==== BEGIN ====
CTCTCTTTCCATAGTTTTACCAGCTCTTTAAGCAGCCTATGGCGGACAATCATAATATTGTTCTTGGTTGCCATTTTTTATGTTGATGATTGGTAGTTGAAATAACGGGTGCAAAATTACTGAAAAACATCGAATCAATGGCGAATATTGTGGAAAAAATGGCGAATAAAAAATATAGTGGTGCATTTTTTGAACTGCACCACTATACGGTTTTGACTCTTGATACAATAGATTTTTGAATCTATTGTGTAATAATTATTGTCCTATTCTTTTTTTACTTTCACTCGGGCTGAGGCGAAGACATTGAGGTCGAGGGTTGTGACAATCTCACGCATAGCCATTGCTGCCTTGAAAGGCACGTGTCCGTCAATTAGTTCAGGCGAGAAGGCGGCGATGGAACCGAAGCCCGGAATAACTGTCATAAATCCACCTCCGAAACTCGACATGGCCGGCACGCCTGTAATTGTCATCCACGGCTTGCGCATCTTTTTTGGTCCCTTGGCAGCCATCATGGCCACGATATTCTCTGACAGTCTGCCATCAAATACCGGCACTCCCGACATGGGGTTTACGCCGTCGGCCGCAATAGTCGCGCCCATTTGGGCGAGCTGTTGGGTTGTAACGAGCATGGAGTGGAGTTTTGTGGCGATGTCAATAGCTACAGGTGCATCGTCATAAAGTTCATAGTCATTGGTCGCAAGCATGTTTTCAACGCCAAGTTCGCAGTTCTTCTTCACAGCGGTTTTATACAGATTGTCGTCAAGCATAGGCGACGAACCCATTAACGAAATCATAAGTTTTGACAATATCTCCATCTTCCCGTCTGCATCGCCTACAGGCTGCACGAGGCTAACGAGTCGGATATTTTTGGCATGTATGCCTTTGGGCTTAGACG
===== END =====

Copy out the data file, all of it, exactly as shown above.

CTCTCTTTCCATAGTTTTACCAGCTCTTTAAGCAGCCTATGGCGGACAATCATAATATTGTTCTTGGTTGCCATTTTTTATGTTGATGATTGGTAGTTGAAATAACGGGTGCAAAATTACTGAAAAACATCGAATCAATGGCGAATATTGTGGAAAAAATGGCGAATAAAAAATATAGTGGTGCATTTTTTGAACTGCACCACTATACGGTTTTGACTCTTGATACAATAGATTTTTGAATCTATTGTGTAATAATTATTGTCCTATTCTTTTTTTACTTTCACTCGGGCTGAGGCGAAGACATTGAGGTCGAGGGTTGTGACAATCTCACGCATAGCCATTGCTGCCTTGAAAGGCACGTGTCCGTCAATTAGTTCAGGCGAGAAGGCGGCGATGGAACCGAAGCCCGGAATAACTGTCATAAATCCACCTCCGAAACTCGACATGGCCGGCACGCCTGTAATTGTCATCCACGGCTTGCGCATCTTTTTTGGTCCCTTGGCAGCCATCATGGCCACGATATTCTCTGACAGTCTGCCATCAAATACCGGCACTCCCGACATGGGGTTTACGCCGTCGGCCGCAATAGTCGCGCCCATTTGGGCGAGCTGTTGGGTTGTAACGAGCATGGAGTGGAGTTTTGTGGCGATGTCAATAGCTACAGGTGCATCGTCATAAAGTTCATAGTCATTGGTCGCAAGCATGTTTTCAACGCCAAGTTCGCAGTTCTTCTTCACAGCGGTTTTATACAGATTGTCGTCAAGCATAGGCGACGAACCCATTAACGAAATCATAAGTTTTGACAATATCTCCATCTTCCCGTCTGCATCGCCTACAGGCTGCACGAGGCTAACGAGTCGGATATTTTTGGCATGTATGCCTTTGGGCTTAGACG